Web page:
He isn’t some beefcake Bat, he’s just a lean mean asskicking machine. His suit is exactly like it should be, nothing flashy or bulky, it’s just sleek bullet proof armor that looks great and gets the job done. That wing suit is pretty hilarious though.
Batman has only been fighting petty crime in this corrupt city for 2 years. All who know his name, fear his existence, just as they should. But we find the character in some sort of moral and existential sophomore slump.
It’s in this period of time that Batman faces his real first test in The Riddler. Played by Paul Dano, an actor who can step into more comedic roles with ease, this was yet another odd casting choice that many immediately started to picture as a modern version of what Jim Carrey did with the character but boy were those assumptions dead wrong. We’ve even seen glimpses of what Dano is capable of on screen as some rather dark, twisted or misunderstood characters but the version of The Riddler he was responsible for portraying is easily his most terrifying role yet. He’s still all riddle me this riddle me that but in the most disturbingly grounded way.
In reality, this villain is a caucasian orphan turned mentally unwell incel who was long forgotten and neglected by the Gotham City system that was once led by political powerhouse Thomas Wayne. He grows up to be this suffocatingly masked terrorist straight out of the most terrifying horror thrillers. With disturbing riddles that accompany deadly traps, his character is much like that of the Zodiac Killer, Saw’s John Kramer or Se7ens John Doe.
What appears to only be The Batman’s first test as Gotham’s only known vigilante slowly derails as more of a Bruce Wayne wake up call and it’s great. It takes a bit for him to realize it but The Riddler is on a personal mission to expose how tainted Bruce’s privileged upbringing actually was, while the person underneath this evil persona was left to rot away in false promises and city wide corruption, again a system that was led by Bruce’s father. These two men have more in common than Bruce would care to admit. Batman slowly devolves into an animal hellbent on serving cold hard asskicking justice at any cost as if he could drown out the truth.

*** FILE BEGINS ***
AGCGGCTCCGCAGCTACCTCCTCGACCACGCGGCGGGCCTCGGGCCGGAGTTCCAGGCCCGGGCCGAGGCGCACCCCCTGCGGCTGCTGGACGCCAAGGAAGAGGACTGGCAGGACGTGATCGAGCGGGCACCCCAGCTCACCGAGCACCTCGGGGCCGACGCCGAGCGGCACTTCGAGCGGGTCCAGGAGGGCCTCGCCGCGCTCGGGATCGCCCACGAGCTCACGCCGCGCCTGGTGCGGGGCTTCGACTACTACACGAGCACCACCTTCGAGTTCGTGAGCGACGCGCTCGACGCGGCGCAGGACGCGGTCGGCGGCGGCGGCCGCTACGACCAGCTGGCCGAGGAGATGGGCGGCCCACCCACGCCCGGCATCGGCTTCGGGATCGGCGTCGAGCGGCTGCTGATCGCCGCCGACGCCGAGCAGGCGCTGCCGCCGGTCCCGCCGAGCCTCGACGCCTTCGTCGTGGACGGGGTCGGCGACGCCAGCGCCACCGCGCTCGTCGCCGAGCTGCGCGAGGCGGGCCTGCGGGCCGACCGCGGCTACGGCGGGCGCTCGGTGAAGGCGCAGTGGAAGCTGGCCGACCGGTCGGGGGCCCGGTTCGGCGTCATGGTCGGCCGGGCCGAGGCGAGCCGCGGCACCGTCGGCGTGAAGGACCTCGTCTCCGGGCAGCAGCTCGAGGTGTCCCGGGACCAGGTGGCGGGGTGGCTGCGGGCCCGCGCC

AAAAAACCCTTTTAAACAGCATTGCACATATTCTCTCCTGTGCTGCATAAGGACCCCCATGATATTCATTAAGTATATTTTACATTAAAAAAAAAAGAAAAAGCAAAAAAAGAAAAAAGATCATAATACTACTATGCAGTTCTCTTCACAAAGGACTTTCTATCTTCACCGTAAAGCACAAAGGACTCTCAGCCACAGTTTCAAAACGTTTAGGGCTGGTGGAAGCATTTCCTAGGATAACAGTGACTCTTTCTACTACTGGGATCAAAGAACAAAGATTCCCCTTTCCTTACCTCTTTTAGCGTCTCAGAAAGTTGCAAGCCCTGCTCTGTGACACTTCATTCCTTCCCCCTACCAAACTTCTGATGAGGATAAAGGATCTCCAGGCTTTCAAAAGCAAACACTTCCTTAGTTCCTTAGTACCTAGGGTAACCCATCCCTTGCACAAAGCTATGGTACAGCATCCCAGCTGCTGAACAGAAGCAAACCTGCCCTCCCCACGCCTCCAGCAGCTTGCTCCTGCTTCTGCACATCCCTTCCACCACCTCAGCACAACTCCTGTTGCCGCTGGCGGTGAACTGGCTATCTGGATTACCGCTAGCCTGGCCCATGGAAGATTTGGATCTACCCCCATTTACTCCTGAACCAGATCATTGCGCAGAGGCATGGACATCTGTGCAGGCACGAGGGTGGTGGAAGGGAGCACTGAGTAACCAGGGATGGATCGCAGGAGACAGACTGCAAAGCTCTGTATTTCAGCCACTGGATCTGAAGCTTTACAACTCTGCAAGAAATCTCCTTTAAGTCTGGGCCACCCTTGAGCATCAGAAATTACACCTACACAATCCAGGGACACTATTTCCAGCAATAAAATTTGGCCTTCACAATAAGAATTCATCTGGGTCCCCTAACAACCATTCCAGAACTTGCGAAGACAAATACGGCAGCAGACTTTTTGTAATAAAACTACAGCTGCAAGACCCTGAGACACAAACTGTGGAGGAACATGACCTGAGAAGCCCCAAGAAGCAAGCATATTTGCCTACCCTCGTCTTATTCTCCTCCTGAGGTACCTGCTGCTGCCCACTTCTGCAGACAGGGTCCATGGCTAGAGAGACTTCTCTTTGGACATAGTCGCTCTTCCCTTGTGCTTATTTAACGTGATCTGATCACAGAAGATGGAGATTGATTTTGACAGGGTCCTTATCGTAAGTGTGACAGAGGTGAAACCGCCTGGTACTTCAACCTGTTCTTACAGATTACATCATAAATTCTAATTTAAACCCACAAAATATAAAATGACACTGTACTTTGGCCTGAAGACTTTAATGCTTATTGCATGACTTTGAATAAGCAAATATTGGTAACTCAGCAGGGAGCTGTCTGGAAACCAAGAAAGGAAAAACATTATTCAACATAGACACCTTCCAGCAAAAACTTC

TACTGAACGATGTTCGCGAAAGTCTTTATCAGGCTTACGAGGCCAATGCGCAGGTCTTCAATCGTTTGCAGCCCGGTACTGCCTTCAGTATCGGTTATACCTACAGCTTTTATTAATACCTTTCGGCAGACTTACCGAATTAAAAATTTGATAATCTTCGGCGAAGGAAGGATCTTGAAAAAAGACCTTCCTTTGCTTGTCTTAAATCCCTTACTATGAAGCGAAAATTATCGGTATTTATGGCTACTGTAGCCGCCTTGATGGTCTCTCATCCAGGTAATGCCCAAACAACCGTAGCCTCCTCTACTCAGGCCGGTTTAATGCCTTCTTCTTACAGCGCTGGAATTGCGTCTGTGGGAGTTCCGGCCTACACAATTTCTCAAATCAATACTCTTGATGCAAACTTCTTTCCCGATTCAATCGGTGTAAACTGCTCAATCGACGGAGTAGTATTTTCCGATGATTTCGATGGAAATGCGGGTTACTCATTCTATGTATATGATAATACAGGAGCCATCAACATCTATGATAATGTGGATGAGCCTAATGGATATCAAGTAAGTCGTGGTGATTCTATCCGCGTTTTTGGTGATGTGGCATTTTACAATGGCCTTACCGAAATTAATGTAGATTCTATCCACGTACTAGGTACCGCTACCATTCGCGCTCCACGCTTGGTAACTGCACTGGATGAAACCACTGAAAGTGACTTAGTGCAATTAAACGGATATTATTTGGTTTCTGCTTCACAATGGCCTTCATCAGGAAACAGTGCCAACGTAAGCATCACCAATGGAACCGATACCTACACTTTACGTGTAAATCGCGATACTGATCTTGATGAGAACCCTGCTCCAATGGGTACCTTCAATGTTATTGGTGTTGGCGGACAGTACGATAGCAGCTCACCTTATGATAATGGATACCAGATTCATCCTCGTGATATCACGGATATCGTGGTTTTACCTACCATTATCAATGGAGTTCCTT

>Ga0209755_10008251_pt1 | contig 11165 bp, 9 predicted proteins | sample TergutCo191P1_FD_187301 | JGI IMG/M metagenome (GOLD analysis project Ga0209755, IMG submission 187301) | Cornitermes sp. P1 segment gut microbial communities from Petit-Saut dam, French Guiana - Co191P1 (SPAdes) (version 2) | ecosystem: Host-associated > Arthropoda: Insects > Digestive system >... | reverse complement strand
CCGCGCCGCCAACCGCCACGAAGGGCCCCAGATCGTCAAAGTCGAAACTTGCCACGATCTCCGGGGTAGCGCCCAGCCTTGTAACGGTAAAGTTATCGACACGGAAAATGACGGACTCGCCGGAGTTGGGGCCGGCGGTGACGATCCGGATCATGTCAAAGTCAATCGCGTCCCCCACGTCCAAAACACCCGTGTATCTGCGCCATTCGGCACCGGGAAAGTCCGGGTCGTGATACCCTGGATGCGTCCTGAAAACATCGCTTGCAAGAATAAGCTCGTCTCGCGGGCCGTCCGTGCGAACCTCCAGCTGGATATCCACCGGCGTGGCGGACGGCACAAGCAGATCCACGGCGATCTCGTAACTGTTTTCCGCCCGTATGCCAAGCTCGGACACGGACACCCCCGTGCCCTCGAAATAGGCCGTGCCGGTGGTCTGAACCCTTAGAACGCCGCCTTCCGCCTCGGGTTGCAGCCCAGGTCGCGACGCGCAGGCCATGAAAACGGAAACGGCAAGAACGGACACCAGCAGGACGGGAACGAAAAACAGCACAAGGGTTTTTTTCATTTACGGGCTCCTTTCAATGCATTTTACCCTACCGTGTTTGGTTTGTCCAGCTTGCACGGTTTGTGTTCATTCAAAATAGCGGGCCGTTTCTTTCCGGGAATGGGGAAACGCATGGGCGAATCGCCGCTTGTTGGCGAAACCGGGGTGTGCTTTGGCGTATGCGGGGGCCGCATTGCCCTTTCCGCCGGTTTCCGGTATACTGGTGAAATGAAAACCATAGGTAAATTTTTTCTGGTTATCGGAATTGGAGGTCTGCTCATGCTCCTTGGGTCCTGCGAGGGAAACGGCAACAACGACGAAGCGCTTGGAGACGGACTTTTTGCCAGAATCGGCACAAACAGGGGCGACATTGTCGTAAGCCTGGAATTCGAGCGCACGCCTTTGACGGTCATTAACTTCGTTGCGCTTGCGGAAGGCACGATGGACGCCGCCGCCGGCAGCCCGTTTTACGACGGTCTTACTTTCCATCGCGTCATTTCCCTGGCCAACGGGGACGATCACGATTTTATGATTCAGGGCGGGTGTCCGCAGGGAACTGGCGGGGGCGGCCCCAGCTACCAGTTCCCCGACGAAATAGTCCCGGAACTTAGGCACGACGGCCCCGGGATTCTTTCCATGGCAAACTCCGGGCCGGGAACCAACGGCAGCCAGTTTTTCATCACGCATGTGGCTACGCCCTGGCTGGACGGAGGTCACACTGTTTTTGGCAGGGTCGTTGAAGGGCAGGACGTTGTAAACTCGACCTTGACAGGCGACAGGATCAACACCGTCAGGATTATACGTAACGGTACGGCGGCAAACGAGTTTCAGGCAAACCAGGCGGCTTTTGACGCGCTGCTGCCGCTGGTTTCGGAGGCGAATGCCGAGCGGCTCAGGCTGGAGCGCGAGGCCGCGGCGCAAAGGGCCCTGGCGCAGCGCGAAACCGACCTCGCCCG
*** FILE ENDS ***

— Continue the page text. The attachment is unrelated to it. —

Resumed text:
I’m a big fan of how it covers the history of Bruce and the Wayne-Arkham family backstory. Instead of some brief and tired flashback, it instead incorporates the lies, cover ups and the tragedies that come from it all into the story as an overarching theme that The Riddler can use as a weapon he knows all too well. You could flip a coin and one side be the Wayne bloodline and the other side Arkham and either side it lands on doesn’t bode well for the legacy that Bruce has to live with. It’s the perfect fuel to keep the mystery burning to the very end. I’m excited to see how this plays into the evolution of the character in the sequels.
The Riddlers Wayne mind games were only one piece of this catastrophic puzzle though. His master plan is much much more. While he digs deep into Bruce Waynes flawed roots, its enough to distract The Batman from the van bombs he’s planted all around the city and he’s not alone in his mission. With him are his cult of online goons who feel the same way he does. Sounds eerily familiar.
And so after getting voluntarily arrested, The Riddler is safely tucked away in an Arkham prison, and he conveniently has a window view to watch his work successfully go up in all of its explosive glory. The city begins to literally flood and his army of internet incels then storm the Gotham arena where thousands of its population are trapped by the incoming water, and with it a nightmarish wave of domestic terrorism.
While it’s nothing inventive for this IPs cinematic history, it does a fine job exhibiting a deadly threat on a grand scale, solidifying the severity of its villain but also providing Batman with his biggest rescue operation yet. One by one he fights the riddler knockoffs and then leads the innocent through the darkness and flooding to safety. This entire act of the movie comes relatively close to previous Batman events like the hospital explosion in The Dark Knight, or the stadium destruction in The Dark Knight Rises just to name two of The IPs more infamous moments.